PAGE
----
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Wooching Discusses Rugby Decision

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Wooching Discusses Rugby Decision

University of Washington football star Psalm Wooching found time to play some 7s rugby this past summer for the Seattle Saracens. The longtime rugby player has chosen rugby over football now that he has graduated.

During the middle of the University of Washington football team’s superb run through the fall, starting linebacker Psalm Wooching had already made a decision - this would be his final football season.

The former Kona Bull rugby player in high school, who played both football and rugby at UW, decided he was not going to make himself available for the NFL draft. He had other plans.

Psalm Wooching playing rugby.
Psalm Wooching playing rugby.

 

Top to bottom, Psalm Wooching scoring a try for the Seattle Saracens, pushing through for University of Washington rugby, and lining up a conversion for the Kona Bulls circa 2012.

 

Psalm Wooching playing rugby for the Kona Bulls.

Playing football for the Huskies during their run to the BCS playoff “was amazing,” Wooching told Goff Rugby Report. “I couldn’t ask for a better senior year, going as far as we did. Having that brotherhood and chemistry built with that team, it was awesome. But, I kind of made the decision that I was going to pursue rugby a little past the middle of the [football] season. I felt I needed to pursue it - it was my passion, my dream. Rugby’s like a little brother always nagging at you saying ‘c’mon, come play.’ I had to do it.”

So after the season was over, Wooching posted on Twitter a statement saying he would be trading in his shoulder pads for rugby boots.- Wooching Chooses Rugby over Football - The announcement made news throughout various sports outlets, which surprised the UW linebacker. Maybe they expected everyone to try for the big football payday.

“If it was for money I would go for the NFL,” said Wooching. “But I just love this game. There’s something about it. Rugby players know - it’s a different feeling. The brotherhood we built our senior year at U-Dub football is something that’s ongoing in rugby.”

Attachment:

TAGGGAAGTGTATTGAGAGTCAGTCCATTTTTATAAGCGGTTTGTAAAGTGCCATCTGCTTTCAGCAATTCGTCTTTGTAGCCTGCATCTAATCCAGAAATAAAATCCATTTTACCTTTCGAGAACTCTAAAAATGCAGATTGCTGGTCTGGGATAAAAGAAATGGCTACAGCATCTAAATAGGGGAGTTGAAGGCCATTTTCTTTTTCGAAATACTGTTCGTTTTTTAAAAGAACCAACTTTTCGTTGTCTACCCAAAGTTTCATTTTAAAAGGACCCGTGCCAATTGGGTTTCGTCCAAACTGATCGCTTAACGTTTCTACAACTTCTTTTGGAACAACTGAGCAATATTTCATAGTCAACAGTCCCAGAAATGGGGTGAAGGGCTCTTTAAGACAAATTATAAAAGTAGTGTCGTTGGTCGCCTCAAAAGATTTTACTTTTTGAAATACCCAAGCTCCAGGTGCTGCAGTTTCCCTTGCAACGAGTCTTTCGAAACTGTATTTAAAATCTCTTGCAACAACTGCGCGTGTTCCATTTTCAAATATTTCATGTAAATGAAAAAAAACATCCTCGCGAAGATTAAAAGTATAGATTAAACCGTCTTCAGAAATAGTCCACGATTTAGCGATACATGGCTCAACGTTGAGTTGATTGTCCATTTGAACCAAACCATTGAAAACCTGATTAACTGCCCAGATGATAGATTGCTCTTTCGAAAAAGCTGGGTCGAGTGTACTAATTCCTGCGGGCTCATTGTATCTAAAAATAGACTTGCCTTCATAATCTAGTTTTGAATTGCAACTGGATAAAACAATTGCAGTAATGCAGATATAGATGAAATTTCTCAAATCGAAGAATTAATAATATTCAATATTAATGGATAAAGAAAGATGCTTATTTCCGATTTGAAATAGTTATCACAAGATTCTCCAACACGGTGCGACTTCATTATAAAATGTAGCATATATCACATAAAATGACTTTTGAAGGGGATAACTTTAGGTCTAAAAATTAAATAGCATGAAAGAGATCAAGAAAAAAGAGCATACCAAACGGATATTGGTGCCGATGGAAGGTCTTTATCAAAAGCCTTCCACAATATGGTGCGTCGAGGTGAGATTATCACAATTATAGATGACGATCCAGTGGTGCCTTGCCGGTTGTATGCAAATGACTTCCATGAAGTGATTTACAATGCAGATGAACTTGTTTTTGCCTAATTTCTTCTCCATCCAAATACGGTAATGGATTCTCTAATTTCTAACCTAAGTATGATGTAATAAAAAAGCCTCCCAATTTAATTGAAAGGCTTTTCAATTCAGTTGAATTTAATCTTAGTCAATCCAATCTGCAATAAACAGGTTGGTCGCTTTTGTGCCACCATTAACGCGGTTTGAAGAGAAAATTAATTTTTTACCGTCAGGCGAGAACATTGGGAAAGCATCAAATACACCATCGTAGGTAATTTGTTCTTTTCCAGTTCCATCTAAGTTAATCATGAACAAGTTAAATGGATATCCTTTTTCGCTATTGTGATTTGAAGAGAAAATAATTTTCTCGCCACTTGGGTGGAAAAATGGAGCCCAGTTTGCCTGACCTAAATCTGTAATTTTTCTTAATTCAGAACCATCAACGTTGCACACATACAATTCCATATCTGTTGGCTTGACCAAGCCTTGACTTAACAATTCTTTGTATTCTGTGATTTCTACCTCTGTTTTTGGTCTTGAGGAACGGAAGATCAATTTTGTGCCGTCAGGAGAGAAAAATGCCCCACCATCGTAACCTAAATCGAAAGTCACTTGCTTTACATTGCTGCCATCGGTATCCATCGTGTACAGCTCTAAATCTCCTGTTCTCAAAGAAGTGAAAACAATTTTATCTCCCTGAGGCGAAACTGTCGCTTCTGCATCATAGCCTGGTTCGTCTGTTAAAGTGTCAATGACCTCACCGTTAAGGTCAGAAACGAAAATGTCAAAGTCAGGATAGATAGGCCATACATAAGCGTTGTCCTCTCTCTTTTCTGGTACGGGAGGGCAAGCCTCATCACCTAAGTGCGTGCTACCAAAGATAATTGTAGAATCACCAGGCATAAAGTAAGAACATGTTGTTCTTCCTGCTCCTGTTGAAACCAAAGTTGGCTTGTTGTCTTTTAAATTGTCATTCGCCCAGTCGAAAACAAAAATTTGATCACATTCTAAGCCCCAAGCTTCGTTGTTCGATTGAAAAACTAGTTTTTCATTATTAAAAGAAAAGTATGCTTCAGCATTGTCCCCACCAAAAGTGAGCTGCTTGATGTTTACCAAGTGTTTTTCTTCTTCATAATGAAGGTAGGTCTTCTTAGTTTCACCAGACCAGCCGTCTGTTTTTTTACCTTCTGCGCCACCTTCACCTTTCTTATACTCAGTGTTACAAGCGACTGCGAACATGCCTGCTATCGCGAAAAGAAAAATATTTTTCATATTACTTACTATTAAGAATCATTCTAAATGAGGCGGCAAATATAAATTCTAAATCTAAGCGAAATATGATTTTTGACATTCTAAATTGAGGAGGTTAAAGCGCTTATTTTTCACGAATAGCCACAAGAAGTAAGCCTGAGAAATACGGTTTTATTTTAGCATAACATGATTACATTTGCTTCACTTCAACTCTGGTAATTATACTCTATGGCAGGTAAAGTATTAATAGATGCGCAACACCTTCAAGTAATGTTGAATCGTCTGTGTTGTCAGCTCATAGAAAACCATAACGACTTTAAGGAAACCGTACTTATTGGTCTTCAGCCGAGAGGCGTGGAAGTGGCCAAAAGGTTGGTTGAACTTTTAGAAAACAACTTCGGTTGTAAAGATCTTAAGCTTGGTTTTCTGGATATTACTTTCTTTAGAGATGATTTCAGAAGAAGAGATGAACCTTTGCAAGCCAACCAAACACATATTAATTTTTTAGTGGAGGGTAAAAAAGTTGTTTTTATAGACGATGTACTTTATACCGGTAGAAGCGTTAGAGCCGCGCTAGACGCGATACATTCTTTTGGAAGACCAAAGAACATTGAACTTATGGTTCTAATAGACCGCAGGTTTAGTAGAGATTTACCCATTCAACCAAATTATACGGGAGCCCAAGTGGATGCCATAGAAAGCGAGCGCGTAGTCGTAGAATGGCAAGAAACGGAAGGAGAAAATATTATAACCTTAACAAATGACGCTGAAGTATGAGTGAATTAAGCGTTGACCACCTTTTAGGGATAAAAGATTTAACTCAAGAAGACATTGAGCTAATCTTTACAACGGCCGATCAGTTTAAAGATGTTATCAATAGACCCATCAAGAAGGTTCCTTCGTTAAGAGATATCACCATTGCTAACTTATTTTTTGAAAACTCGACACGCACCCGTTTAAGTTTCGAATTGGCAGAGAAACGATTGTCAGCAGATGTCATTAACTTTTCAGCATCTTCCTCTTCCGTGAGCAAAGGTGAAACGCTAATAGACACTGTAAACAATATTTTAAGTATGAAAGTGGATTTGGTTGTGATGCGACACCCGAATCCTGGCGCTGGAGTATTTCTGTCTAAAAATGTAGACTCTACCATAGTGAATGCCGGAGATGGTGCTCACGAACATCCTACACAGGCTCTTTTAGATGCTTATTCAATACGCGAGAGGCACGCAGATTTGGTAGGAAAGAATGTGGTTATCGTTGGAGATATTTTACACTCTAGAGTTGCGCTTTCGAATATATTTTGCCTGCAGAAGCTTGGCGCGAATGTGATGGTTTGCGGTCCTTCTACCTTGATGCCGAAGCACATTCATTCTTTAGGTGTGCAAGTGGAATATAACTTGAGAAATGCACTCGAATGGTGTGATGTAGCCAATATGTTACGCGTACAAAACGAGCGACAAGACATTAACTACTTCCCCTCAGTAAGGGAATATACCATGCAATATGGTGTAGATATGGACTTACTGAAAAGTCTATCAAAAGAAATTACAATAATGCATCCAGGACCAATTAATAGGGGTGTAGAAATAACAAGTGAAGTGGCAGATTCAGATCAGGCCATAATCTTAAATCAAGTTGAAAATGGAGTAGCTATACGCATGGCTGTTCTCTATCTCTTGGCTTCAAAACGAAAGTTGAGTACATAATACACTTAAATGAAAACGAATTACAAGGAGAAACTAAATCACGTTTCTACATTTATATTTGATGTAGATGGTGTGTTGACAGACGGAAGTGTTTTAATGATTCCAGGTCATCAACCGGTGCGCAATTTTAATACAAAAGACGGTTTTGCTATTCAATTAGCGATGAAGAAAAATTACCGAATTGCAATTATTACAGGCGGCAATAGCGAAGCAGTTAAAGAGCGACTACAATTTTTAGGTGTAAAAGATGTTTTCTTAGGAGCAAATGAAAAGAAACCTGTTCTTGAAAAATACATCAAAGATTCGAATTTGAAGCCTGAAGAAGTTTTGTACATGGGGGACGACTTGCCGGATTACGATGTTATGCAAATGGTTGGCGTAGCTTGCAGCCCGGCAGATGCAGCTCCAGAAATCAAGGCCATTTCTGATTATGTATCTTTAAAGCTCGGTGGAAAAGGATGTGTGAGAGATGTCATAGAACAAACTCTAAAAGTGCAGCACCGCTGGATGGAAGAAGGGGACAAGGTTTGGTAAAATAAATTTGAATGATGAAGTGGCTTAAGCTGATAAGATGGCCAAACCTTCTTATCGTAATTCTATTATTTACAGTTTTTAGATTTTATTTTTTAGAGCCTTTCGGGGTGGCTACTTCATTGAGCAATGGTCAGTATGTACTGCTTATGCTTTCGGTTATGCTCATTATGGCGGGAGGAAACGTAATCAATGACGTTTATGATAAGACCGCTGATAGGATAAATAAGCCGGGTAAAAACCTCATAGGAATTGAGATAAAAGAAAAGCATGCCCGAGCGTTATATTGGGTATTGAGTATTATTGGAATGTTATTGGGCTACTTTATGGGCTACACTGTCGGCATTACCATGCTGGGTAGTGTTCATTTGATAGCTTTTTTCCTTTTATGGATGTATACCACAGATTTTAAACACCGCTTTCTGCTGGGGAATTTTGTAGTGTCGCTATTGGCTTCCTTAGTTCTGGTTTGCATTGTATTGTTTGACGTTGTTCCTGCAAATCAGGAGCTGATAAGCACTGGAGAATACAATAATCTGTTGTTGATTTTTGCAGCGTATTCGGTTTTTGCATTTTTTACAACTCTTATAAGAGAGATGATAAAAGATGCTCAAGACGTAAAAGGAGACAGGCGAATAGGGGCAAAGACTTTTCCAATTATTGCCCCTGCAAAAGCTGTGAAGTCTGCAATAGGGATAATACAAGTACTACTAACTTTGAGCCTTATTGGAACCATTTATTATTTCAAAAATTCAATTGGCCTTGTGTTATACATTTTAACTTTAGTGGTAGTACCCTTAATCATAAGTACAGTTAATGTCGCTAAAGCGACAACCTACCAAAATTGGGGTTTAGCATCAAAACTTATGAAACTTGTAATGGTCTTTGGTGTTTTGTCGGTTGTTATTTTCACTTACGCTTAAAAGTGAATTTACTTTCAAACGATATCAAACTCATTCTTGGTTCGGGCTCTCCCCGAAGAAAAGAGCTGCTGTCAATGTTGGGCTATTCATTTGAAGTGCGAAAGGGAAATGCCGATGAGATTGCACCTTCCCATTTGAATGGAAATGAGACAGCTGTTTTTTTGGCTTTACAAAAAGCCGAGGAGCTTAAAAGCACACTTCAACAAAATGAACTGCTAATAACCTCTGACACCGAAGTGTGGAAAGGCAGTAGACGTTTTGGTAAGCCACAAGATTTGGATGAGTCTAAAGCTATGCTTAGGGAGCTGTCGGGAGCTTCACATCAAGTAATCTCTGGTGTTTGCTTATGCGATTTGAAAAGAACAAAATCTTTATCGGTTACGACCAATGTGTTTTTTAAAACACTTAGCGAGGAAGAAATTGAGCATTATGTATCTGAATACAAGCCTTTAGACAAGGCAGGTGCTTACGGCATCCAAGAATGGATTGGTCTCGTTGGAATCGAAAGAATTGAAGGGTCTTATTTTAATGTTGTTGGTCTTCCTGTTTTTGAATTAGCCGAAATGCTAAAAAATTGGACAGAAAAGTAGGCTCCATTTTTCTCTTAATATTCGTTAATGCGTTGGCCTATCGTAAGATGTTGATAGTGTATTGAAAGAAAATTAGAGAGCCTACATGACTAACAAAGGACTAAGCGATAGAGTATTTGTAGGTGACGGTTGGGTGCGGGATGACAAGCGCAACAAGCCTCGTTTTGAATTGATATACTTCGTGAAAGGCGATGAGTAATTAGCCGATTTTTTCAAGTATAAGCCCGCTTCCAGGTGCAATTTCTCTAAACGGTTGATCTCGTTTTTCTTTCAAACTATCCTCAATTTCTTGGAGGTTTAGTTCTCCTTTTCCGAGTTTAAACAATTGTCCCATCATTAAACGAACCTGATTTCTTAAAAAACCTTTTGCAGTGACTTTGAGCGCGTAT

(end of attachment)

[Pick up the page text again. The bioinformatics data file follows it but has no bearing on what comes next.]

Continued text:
Wooching played his high school rugby for the Kona Bulls on Hawaii’s Big Island, and was seen in a 7s tournament on Oahu by High School All American Head Coach Salty Thompson. Thompson brought Wooching to a camp and offered a spot on the next tour, however Wooching, having already committed to playing college football, declined. No hard feelings, and in fact the two remained in touch. (Thompson continues to be in touch with several former HSAA players who are now in college football.)

“Salty was the first one to see me,” said Wooching. “I learned a lot from him and I learned a lot from my first coaches - John Nuualiitia and Moa Noble. They had a big influence on me.”

Wooching went on to play football at Washington, getting in some rugby games whenever he could.

“Division 1 football is a full-time gig and there’s not a lot of time for other things,” he said. “But playing rugby was what I loved to do and I kept on doing it. I played for Washington and the Seattle Saracens and really enjoyed it, and it helped me get that love back. Playing with the U-Dub was awesome. Some of those boys have never played before. So I was able to help them with the knowledge I have gained.”

At the same time, Wooching did some work with Atavus football. The Atavus football people would work with the UW football coaches to learn safer tackling techniques, and Wooching would be the one asked to demonstrate the tackling to the rest of the players.

“I am kind of in that middle ground person where I played football at the Division 1 collegiate level and play rugby as well, so I was able to demonstrate the tackling - it was great to play that role,” he said.

So then on to the next chapter. Wooching, 23, has already graduated with a degree in Medical Anthropology (we asked him to explain it and it’s very involved so we’ll just leave it at being very interesting, and not easy to master), and was looking for the next thing. That next thing is rugby, and he decided, without any contact with national team coaches or any commitments from anyone, to make his announcement.

“I write my goals down and hold myself accountable to them, and this was my goal, my dream, to play rugby,” he said. 

Right now, he’s been hard at work. Wooching credits Chris Prentice and the staff at Atavus with helping him prepare. He has been working hard at the Washington Athletic Club in Seattle with Eagles Mike Palefau, Kevin Swiryn, Peter Tiberio, and Shalom Suniula.

“Working with those guys daily and learning from them - players who have played for the US - has been awesome,” he said.

Can Wooching step right into a high-level game? He probably can. He played 7s for the Saracens last summer and played very well. He has continued to keep his hand in the game, and as a 6-3, 220-pound athlete with good hands and D1 football speed and power, he could be a huge asset to the USA 7s team in short order.

He hasn’t heard from major coaches so far, but he’s not worried about that.

“I haven’t spoken to [national team] coaches because I haven’t really played yet,” he said. “Once I get out there, I hope I get some contact.”